Making coffee for a large group?

by Eileen

Coffee urn for party or large group.

Coffee urn for party or large group.


I will be making coffee for a large group of people and hate the way coffee tastes when using a big coffee urn. Any suggestions?


You make a good point. The larger the number of people being served, the lower the quality of coffee that is served. I don’t imagine that’s always the case, but I think it is true most of the time.

Keep in mind that it’s not always the coffee urn’s fault. When making coffee for large groups, organizers tend to save money by buying cheaper coffee. So you can certainly improve the taste of the coffee by insisting on quality beans.

Also, make sure the coffee doesn’t sit in the urn too long. Sometimes, for the sake of convenience, the “big group coffee” is made well in advance of it being needed. Then it sits there for far too long without being replaced.

If freshly made urn coffee, made from quality coffee beans, still doesn’t pass muster, you can try some other approaches.

You didn’t say how many people are involved, or what your budget might be, but you do have other options.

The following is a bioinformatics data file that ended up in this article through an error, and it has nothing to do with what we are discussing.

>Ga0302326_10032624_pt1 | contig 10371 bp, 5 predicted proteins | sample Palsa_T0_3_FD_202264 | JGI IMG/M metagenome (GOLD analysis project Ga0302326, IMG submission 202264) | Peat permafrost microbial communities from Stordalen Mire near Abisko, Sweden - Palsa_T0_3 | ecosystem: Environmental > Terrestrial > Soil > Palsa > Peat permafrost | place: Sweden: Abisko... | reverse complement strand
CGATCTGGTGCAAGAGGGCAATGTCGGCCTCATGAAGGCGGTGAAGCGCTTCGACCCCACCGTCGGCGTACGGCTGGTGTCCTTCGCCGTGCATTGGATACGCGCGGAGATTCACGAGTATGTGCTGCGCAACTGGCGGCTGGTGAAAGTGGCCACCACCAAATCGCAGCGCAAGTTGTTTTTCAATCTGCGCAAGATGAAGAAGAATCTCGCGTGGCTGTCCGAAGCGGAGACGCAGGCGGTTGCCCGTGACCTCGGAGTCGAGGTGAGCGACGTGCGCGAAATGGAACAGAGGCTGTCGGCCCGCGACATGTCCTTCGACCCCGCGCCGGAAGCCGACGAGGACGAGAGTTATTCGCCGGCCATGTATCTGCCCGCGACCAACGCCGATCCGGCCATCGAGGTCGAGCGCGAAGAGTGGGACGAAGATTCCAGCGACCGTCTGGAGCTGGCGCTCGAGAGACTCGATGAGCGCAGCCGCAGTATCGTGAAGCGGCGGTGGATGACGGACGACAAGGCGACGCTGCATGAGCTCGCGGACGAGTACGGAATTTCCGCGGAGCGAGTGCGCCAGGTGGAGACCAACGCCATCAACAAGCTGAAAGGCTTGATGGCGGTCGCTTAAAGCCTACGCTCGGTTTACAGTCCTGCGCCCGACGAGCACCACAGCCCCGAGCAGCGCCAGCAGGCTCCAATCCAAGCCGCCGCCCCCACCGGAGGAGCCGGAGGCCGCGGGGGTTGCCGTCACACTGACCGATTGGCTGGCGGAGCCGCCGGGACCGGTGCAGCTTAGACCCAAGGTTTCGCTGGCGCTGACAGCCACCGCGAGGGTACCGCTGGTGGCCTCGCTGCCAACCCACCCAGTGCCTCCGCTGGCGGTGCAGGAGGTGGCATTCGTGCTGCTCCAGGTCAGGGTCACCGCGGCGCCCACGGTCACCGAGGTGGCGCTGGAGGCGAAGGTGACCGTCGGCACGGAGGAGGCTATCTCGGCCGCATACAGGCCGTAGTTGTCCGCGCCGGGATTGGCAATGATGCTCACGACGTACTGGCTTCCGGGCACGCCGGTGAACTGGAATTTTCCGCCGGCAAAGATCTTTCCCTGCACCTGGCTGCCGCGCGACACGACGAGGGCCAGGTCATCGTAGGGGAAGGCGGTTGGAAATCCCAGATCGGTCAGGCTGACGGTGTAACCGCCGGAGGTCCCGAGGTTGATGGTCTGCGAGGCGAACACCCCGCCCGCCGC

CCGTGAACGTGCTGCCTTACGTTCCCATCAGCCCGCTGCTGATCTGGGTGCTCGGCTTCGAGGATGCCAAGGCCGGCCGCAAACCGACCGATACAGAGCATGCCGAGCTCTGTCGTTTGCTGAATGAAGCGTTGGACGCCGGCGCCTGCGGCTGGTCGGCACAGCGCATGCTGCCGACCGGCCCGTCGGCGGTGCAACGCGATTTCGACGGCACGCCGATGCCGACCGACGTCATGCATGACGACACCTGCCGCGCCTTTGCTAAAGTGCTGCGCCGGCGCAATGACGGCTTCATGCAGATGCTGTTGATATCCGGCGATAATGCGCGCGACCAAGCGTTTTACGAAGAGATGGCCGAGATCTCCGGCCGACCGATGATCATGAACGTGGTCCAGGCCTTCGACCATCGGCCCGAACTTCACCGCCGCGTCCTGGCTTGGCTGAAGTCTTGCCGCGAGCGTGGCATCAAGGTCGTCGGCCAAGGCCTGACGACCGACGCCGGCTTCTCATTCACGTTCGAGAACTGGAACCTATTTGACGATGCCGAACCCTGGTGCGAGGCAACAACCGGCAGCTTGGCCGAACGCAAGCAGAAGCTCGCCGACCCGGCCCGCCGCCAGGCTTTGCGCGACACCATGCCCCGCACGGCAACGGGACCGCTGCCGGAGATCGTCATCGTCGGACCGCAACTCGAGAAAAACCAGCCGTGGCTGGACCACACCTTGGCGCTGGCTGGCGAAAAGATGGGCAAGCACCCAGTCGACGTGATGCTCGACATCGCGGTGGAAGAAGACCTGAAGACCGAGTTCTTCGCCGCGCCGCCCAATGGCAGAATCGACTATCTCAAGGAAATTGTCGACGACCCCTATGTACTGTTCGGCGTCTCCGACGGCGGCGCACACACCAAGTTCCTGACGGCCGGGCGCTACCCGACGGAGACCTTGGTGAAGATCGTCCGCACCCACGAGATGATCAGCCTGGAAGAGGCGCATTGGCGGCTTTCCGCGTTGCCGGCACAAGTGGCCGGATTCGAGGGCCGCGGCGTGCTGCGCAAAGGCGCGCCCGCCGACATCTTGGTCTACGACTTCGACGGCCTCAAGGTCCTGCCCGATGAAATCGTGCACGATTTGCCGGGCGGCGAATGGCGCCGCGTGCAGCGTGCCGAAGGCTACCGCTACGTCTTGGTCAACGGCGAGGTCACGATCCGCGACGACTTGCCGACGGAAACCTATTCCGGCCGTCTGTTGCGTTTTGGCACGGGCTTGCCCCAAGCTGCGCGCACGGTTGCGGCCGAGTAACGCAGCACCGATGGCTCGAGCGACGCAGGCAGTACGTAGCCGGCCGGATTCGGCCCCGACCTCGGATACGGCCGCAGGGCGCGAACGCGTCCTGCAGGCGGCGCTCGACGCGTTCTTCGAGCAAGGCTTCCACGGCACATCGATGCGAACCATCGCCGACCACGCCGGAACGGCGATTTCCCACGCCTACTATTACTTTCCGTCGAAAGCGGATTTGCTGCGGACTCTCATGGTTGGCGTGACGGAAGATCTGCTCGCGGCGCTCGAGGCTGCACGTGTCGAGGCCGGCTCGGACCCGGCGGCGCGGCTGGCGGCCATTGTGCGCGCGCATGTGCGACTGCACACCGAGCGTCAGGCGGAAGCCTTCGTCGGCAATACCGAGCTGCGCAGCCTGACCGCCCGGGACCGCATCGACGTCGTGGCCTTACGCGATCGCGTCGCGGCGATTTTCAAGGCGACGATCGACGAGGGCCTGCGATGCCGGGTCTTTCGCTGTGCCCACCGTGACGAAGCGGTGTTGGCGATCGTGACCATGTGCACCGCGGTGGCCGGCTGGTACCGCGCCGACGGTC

For instance, is there a quality coffee shop close by? Might they be interested in delivering coffee to your event?

Depending on the nature of your group, maybe volunteers could bring in their own coffee makers, plug them in and share the load.

It’s tough to make a clear recommendation without knowing more. But you can certainly make a better brew with your urn if you buy quality coffee and make sure it is served fresh.

Comments for Making coffee for a large group?

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Dec 13, 2009
making coffee for 50 people using an urn
by: Andrea

I am having a gathering of fifty or so people and had planned on getting a one hundred cup coffee urn.

I make a good cup of coffee in a regular coffee maker using coffee beans that i grind myself.

My question is, how many lbs of coffee would I need to make one hundred cups.

Any help would be appreciated.


May 14, 2009
making coffee for large groups
by: Doug

I once saw a coffee recipe for groups of 200 people. It involved dumping several cups of grounds in a huge aluminum urn commonly found in traditional church kitchens.

I normally make coffee in a drip type brewer, dispensed in an insulated pot. The coffee stays hot for a very long time without developing that boiled taste. If we have a group of more than 4 I have a second pot on hand and get ahead of the game by brewing two pots at the start and then refills as time goes on. And yes I have fresh ground beans each time.

If the group is larger still or an office meeting, consider stopping by your local coffee shop (starbucks or paneras) and purchase a "box of coffee." It's not the top flight variety you might otherwise brew, but it's not bad. Once again it's insulated to stay hot.


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